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Is there a combination of command-line options for ps or pgrep or some other relatively direct way to determine if a particular process name is actually running (available for normal use)..

By "running", I mean to specifically exclude processes which are <defunct> or any other non-running processes (eg. zombies :)...

This sample script shows an example of <defunct> items:

#!/bin/bash   ubuntu 10.04

  pgrep ^gnuserv$
# 25591
# 25599
# 27330

  ps $(pgrep ^gnuserv$)  # command ammended as per pilcrow's good suggestion
#   PID TTY      STAT   TIME COMMAND
# 25591 ?        Zs     0:00 [gnuserv] <defunct>
# 25599 ?        Zs     0:00 [gnuserv] <defunct>
# 27330 pts/2    S+     0:00 gnuserv

I could further sed the output, but I think/hope there's a more direct way...

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You don't need that "for" loop and multiple ps(1) invocations, FWIW: ps $(pgrep ...). –  pilcrow May 23 '11 at 16:56
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2 Answers

up vote 5 down vote accepted

In your comment you clarify:

I'm actually looking for a single step option to ps or pgrep (or similar) which only outputs "active" processes...

I'm afraid you're out of luck with current ps/pgrep implementations.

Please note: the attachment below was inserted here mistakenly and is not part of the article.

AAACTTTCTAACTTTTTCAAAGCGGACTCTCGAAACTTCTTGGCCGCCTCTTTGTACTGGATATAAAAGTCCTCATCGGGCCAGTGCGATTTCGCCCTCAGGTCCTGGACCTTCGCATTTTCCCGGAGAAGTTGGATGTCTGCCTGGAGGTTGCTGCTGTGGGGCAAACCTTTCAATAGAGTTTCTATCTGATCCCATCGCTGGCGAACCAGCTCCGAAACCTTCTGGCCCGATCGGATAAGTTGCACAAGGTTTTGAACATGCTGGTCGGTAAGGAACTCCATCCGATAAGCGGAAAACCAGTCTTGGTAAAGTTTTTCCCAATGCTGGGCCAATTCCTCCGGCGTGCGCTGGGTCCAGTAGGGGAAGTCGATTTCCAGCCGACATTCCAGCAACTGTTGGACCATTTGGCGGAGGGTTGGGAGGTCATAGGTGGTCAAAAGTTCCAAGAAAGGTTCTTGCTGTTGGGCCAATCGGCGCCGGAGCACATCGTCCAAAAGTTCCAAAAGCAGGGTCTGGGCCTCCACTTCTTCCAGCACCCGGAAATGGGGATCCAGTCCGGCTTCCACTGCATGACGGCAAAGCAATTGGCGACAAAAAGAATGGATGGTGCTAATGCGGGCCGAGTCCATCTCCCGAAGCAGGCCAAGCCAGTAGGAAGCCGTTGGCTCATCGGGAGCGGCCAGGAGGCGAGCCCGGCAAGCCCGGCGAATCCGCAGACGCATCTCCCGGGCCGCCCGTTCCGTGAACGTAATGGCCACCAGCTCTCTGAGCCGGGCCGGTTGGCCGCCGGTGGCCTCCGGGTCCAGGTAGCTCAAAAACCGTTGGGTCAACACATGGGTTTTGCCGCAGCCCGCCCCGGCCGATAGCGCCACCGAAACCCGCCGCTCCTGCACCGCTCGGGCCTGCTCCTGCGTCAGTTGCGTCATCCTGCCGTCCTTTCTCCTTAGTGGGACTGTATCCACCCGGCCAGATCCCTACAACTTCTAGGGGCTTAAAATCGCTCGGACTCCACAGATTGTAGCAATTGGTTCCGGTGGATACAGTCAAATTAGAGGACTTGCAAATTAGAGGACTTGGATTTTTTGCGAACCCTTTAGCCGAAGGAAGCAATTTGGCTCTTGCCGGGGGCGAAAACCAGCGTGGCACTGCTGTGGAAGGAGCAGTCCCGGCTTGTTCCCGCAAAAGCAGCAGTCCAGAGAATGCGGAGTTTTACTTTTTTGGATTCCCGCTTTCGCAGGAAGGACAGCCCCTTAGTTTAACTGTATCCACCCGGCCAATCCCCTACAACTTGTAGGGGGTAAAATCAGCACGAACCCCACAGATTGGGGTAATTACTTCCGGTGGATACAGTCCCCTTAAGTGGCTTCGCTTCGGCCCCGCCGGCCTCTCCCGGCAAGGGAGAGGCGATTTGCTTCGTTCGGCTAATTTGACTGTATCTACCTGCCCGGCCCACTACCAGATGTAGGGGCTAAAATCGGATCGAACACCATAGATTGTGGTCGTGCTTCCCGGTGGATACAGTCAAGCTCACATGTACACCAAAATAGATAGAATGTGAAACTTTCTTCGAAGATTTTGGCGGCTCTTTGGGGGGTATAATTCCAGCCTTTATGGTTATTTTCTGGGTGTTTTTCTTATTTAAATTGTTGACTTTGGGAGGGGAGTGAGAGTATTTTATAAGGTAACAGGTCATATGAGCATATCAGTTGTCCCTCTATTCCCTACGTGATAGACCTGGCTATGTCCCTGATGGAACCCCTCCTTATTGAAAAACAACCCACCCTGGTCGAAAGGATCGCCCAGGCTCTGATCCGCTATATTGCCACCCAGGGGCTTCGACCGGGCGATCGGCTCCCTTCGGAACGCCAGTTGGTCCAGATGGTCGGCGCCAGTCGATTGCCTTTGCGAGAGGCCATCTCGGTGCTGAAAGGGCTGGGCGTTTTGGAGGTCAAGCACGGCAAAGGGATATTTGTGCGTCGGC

Post filtering like this relies on a full understanding of the intial output, which I don't have...

But you can get that understanding and, better yet, control that output as desired. Try something like this:

$ function pgrep_live {
>   pids=$(pgrep "$1");
>   [ "$pids" ] || return;
>   ps -o s= -o pid= $pids | sed -n 's/^[^ZT][[:space:]]\+//p';
> }

That will return the pids for any pgrep'd processes matching your input string, which processes are "available for normal use," that is, neither dead+unreaped (Z) nor stopped (T).

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This looks like what I'm after... The STAT column seems like it holds the information I need (ie, the status), so although there isn't a direct option, it would be quite reliable to test for a specific status via sed.... I'll have a closer look at this a bit later...it is looking good –  Peter.O May 23 '11 at 21:18
    
Thanks.. your answer has cut through the fog... The once-was gobbledegook in man ps is now becoming meaningful.. I see why you said "...and, better yet, control that output as desired." ... it is very customizable, and the stat codes legend is under PROCESS STATE CODES in the man page.. –  Peter.O May 24 '11 at 8:47
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you can try with the -v option of grep which negate the regex like this :

for p in $(pgrep ^gnuserv$) ;do ps x |grep "^$p" | grep -v \<defunct\> ;done
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sed and grep are pretty much the same in this situation... I'm actually looking for a single step option to ps or pgrep (or similar) which only outputs "active" processes... Post filtering like this relies on a full understanding of the intial output, which I don't have... eg. [gnuserv] <defunct> took me conpletely by surprise (what other surprises can I expect?.. –  Peter.O May 23 '11 at 13:41
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